The memo details debate between federal agencies regarding whether the images should be classified, with Department of Defense agencies arguing that it should, and NASA and the State Department arguing against classification. The memo itself questions the legality of unclassified images to be retroactively classified.

Remarks on the memo,[46] handwritten apparently by DCI (Director of Central Intelligence) Colby himself, read:

He did raise it—said State Dept. people felt strongly. But he inclined leave decision to me (DCI)—I confessed some question over need to protect since:
  1. USSR has it from own sats
  2. What really does it reveal?
  3. If exposed, don't we just say classified USAF work is done there?

The declassified documents do not disclose the outcome of discussions regarding the Skylab imagery. The behind-the-scenes debate proved moot as the photograph appeared in the federal government's archive of satellite imagery along with the remaining Skylab 4 photographs, with no record of anyone noticing until Day identified it in 2007.[47]

UFO and other conspiracy theories concerning Area 51

Its secretive nature and undoubted connection to classified aircraft research, together with reports of unusual phenomena, have led Area 51 to become a focus of modern UFO and conspiracy theories. Some of the activities mentioned in such theories at Area 51 include:

Many of the hypotheses concern underground facilities at Groom or at Papoose Lake, 8.5 miles (13.7 km) south, and include claims of a transcontinental underground railroad system, a disappearing airstrip (nicknamed the "Cheshire Airstrip", after Lewis Carroll's Cheshire cat) which briefly appears when water is sprayed onto its camouflaged asphalt,[48] and engineering based on alien technology. Publicly available satellite imagery, however, reveals clearly visible landing strips at Groom Dry Lake, but not at Papoose Lake.

Veterans of experimental projects such as OXCART and NERVA at Area 51 agree that their work (including 2,850 OXCART test flights alone) inadvertently prompted many of the UFO sightings and other rumors:[7]

The shape of OXCART was unprecedented, with its wide, disk-like fuselage designed to carry vast quantities of fuel. Commercial pilots cruising over Nevada at dusk would look up and see the bottom of OXCART whiz by at 2,000-plus mph. The aircraft's titanium body, moving as fast as a bullet, would reflect the sun's rays in a way that could make anyone think, UFO.[7]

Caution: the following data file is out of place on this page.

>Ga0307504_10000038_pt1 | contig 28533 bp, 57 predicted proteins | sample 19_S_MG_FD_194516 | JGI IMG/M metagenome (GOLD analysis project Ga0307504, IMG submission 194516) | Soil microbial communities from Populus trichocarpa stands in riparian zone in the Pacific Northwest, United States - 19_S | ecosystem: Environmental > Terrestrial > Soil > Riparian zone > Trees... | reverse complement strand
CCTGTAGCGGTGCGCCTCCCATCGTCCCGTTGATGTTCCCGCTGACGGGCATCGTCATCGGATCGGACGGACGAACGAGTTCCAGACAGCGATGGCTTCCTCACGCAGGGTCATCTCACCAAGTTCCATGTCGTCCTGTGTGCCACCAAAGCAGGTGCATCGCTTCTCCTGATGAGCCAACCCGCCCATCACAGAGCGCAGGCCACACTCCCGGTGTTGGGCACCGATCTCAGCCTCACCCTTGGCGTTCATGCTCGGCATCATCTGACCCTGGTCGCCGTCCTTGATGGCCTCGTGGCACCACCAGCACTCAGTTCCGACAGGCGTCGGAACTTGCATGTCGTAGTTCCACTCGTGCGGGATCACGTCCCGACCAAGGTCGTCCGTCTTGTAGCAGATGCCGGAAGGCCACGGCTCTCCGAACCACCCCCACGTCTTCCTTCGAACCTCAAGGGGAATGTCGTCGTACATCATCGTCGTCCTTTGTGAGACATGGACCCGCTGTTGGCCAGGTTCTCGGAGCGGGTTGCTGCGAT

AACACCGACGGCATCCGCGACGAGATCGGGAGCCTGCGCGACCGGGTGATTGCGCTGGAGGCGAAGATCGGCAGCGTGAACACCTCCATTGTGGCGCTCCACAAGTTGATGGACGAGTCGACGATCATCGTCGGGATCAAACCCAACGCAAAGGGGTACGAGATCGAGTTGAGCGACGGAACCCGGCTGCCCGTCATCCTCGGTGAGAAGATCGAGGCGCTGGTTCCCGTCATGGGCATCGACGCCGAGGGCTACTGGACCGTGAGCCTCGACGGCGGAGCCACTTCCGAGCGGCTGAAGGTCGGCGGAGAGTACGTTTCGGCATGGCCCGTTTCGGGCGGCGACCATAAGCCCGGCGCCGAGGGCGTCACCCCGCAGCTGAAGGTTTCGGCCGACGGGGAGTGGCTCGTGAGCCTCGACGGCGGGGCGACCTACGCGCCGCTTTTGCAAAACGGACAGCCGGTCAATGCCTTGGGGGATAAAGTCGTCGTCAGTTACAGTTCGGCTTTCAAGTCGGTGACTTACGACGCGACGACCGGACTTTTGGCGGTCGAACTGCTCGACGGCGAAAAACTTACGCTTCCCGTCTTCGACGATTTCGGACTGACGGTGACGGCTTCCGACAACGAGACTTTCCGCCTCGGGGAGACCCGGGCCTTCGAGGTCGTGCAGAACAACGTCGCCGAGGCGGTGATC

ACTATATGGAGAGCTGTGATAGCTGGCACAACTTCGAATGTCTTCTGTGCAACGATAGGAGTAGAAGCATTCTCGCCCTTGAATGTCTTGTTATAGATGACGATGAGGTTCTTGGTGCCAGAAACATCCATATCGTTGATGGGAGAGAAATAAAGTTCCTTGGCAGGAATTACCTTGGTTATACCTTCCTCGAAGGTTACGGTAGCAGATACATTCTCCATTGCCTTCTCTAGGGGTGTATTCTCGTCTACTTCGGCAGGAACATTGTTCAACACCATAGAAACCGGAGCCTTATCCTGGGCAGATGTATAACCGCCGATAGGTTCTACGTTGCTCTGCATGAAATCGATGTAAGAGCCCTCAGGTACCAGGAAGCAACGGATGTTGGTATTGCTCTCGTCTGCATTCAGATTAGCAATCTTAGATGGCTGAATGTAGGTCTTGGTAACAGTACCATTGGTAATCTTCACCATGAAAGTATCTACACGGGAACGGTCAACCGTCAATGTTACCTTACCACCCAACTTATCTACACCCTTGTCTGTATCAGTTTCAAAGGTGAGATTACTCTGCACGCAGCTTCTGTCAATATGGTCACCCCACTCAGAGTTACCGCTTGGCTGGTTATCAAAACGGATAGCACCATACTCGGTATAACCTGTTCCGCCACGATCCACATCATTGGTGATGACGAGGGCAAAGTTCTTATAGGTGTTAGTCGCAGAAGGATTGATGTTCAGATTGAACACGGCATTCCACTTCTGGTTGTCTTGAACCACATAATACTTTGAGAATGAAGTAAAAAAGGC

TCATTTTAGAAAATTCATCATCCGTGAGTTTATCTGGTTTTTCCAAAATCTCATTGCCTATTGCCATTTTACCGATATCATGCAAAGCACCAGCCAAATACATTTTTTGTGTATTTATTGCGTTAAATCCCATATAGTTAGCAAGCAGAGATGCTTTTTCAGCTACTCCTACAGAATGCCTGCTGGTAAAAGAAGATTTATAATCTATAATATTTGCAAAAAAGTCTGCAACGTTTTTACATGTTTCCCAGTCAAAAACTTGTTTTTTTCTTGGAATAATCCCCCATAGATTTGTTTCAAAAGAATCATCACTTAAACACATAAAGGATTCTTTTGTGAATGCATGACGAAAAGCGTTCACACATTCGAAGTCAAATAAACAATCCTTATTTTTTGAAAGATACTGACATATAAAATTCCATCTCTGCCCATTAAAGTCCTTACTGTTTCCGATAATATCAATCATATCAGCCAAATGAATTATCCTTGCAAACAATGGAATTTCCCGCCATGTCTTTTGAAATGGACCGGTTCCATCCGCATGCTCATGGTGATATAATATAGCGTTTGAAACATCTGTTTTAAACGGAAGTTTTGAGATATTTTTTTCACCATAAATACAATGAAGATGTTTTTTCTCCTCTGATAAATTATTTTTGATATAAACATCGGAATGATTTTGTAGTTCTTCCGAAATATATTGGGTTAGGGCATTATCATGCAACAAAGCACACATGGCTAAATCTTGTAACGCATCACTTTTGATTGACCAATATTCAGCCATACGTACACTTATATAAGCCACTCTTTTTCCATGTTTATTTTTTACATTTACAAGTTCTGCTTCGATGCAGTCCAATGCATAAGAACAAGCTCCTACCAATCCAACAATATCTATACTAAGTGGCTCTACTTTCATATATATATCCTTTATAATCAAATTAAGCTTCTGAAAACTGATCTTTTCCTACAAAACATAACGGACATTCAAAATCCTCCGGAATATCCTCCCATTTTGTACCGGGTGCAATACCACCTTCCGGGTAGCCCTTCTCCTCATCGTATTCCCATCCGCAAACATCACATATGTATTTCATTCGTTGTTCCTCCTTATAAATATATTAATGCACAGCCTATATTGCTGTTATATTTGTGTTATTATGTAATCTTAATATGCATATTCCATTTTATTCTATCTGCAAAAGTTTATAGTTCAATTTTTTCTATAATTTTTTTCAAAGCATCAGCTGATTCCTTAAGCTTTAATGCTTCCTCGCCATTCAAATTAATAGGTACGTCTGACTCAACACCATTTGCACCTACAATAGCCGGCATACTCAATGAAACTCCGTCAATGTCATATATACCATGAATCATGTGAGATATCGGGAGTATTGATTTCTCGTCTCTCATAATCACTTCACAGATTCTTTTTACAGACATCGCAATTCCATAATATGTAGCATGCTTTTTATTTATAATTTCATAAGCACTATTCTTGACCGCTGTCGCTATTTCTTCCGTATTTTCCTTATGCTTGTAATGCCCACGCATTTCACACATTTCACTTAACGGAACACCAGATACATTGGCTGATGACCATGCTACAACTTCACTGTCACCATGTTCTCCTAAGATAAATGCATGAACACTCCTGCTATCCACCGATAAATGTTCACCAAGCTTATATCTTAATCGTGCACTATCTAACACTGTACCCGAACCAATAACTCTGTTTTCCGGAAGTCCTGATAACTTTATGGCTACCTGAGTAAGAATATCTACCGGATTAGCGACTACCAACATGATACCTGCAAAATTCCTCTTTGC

They believe that the rumors helped maintain secrecy over Area 51's actual operations.[12] While the veterans deny the existence of a vast underground railroad system, many of Area 51's operations did (and presumably still do) occur underground.[7]

Several people have claimed knowledge of events supporting Area 51 conspiracy theories. These have included Bob Lazar, who claimed in 1989 that he had worked at Area 51's S-4 (a facility at Papoose Lake), where he was contracted to work with alien spacecraft that the U.S. government had in its possession.[49] Similarly, the 1996 documentary Dreamland directed by Bruce Burgess included an interview with a 71 year old mechanical engineer who claimed to be a former employee at Area 51 during the 1950s. His claims included that he had worked on a "flying disc simulator" which had been based on a disc originating from a crashed extraterrestrial craft and was used to train US Pilots. He also claimed to have worked with an extraterrestrial being named "J-Rod" and described as a "telepathic translator".[50] In 2004, Dan Burisch (pseudonym of Dan Crain) claimed to have worked on cloning alien viruses at Area 51, also alongside the alien named "J-Rod". Burisch's scholarly credentials are the subject of much debate, as he was apparently working as a Las Vegas parole officer in 1989 while also earning a PhD at SUNY.[51]

Portrayal in media and popular culture